Summer camp is a time for friends and fun, but Willow and Olive end up having almost two weeks of feuding and fuming instead. After arriving for their sleepaway adventure, Olive makes fast friends with their bunk mates while Willow is shy and ready to make camp about just the two of them. As our main characters discover their very different personalities, readers discover what it truly means to be a friend.Two of Miller's fun and quirky characters from her first graphic novel, Click, make a reap Summer camp is a time for friends and fun, but Willow and Olive end up having almost two weeks of feuding and fuming instead. After arriving for their sleepaway adventure, Olive makes fast friends with their bunk mates while Willow is shy and ready to make camp about just the two of them. As our main characters discover their very different personalities, readers discover what it truly means to be a friend.Two of Miller's fun and quirky characters from her first graphic novel, Click, make a reappearance in this swift summer story along with a great cast of diverse campers and counselors. Miller's great strength is in these supporting characters; each camper and counselor has a unique personality that creates a better sense of realism and a feeling that each character has a story, even if we don't get to hear it.The art is bright and expressive, which gives this title even more appeal at first glance and a great pick for reluctant readers. Each panel is is given full attention to drive the story forward with emotion or action, balancing the two for a steady pace.However, I would like to personally nominate Willow for worst "best friend" ever.While Olive and Willow are both experiencing difficulties adjusting, their struggles are unfairly balanced in terms of story. Willow attaches herself to Olive in her shyness and becomes sullen as her friend discovers she can have fun without Willow. This is the slow-burning catalyst that puts their friendship in danger. Olive offers her time, her compassion, and plenty of compromises while Willow ultimately tries very little to bring comfort to her friend as the divide between them deepens. As with most middle grade stories, their friendship is patched, heart-felt apologies are made, and everyone has learned a valuable lesson, but the target audience for Camp will likely be split on the resolution offered.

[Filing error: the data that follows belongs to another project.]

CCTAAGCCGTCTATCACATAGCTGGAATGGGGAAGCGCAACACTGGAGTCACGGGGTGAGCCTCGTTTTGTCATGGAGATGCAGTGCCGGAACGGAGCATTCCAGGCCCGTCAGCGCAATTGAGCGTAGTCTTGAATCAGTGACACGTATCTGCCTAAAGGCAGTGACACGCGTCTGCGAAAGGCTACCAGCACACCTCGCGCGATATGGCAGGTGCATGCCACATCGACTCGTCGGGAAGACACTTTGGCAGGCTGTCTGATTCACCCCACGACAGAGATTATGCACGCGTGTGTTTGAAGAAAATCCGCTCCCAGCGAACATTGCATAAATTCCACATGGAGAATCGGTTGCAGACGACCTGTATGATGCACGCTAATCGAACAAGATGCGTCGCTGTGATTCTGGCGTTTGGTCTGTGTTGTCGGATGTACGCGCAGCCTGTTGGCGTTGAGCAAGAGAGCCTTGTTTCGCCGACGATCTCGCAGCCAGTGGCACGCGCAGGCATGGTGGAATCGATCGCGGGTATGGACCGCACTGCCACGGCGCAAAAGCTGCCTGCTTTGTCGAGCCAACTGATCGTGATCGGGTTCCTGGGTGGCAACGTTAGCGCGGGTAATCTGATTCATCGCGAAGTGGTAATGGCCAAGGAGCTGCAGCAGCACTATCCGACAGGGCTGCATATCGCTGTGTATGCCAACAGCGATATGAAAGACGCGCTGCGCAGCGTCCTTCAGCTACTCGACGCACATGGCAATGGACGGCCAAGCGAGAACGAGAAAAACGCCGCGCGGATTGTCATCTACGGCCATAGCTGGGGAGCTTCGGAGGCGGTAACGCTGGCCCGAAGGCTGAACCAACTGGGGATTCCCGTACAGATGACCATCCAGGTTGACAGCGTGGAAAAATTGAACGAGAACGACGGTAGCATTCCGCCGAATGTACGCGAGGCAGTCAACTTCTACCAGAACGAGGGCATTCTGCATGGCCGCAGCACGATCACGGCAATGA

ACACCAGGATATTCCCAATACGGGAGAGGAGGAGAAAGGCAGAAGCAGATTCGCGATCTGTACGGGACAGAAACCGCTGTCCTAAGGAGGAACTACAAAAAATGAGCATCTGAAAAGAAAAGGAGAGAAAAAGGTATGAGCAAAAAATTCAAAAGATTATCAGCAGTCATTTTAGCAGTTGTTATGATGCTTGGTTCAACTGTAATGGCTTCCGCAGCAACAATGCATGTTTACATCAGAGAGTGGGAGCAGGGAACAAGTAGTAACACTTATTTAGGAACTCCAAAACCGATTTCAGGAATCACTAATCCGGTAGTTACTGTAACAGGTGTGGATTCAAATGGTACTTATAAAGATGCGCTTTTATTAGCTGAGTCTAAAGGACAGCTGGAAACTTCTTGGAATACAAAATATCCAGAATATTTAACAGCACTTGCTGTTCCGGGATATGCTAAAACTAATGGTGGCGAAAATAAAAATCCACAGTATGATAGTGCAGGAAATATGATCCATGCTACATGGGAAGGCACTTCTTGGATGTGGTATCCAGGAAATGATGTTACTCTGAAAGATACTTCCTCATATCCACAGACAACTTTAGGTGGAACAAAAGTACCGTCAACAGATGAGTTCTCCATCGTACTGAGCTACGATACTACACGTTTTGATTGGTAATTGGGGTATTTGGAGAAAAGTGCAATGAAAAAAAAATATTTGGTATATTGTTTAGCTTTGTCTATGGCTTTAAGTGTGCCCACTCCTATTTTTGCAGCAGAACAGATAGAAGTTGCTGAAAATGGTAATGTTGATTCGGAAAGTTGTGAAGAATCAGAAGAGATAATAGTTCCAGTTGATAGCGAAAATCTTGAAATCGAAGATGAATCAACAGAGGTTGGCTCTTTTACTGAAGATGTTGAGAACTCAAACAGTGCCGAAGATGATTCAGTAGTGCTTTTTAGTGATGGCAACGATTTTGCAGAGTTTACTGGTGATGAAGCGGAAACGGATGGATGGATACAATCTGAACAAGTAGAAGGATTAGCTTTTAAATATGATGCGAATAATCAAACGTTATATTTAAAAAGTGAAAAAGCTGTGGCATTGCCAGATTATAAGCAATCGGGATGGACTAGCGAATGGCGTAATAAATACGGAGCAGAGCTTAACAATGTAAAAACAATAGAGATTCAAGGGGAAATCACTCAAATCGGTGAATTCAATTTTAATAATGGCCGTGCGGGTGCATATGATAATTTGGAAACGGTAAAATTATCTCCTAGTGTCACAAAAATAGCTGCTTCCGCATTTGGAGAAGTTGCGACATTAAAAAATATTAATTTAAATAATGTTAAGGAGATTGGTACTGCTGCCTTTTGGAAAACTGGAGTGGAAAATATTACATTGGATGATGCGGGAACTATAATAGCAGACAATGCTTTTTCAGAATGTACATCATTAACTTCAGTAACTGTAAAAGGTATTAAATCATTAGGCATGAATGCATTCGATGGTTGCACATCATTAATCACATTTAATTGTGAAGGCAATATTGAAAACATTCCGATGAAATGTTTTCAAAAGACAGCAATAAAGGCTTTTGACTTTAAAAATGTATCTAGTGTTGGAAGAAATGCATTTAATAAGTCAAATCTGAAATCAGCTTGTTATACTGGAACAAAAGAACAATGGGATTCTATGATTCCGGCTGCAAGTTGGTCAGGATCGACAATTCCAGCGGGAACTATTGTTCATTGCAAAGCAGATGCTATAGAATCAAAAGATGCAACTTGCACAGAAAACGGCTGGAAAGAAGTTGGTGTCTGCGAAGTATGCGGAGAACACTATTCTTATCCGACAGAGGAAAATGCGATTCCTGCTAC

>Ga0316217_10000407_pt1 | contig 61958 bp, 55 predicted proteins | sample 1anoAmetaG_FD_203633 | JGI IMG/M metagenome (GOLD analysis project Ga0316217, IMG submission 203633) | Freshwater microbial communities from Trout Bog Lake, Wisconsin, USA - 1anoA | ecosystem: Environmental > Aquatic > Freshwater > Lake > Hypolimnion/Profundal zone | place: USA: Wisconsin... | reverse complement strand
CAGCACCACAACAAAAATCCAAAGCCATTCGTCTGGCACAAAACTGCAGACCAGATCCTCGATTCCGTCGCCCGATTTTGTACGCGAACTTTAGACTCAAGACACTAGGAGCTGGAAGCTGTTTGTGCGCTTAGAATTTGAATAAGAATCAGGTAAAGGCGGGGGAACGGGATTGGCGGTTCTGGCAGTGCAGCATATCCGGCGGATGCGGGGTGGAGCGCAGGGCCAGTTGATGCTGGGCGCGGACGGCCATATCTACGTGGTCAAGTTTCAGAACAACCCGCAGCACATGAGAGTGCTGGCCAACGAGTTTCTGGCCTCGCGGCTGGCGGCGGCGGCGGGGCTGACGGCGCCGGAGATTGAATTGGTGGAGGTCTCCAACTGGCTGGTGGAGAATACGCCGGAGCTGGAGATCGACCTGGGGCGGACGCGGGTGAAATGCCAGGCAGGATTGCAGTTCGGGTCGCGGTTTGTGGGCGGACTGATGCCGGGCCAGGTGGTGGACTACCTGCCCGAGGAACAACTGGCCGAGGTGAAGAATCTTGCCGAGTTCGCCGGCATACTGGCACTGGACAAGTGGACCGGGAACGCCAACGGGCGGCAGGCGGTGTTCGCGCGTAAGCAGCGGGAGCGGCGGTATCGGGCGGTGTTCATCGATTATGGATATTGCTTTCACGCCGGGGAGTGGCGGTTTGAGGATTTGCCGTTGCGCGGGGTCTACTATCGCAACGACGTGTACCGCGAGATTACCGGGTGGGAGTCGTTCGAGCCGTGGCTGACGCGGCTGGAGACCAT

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  • Jenny Garcia
    January 1, 1970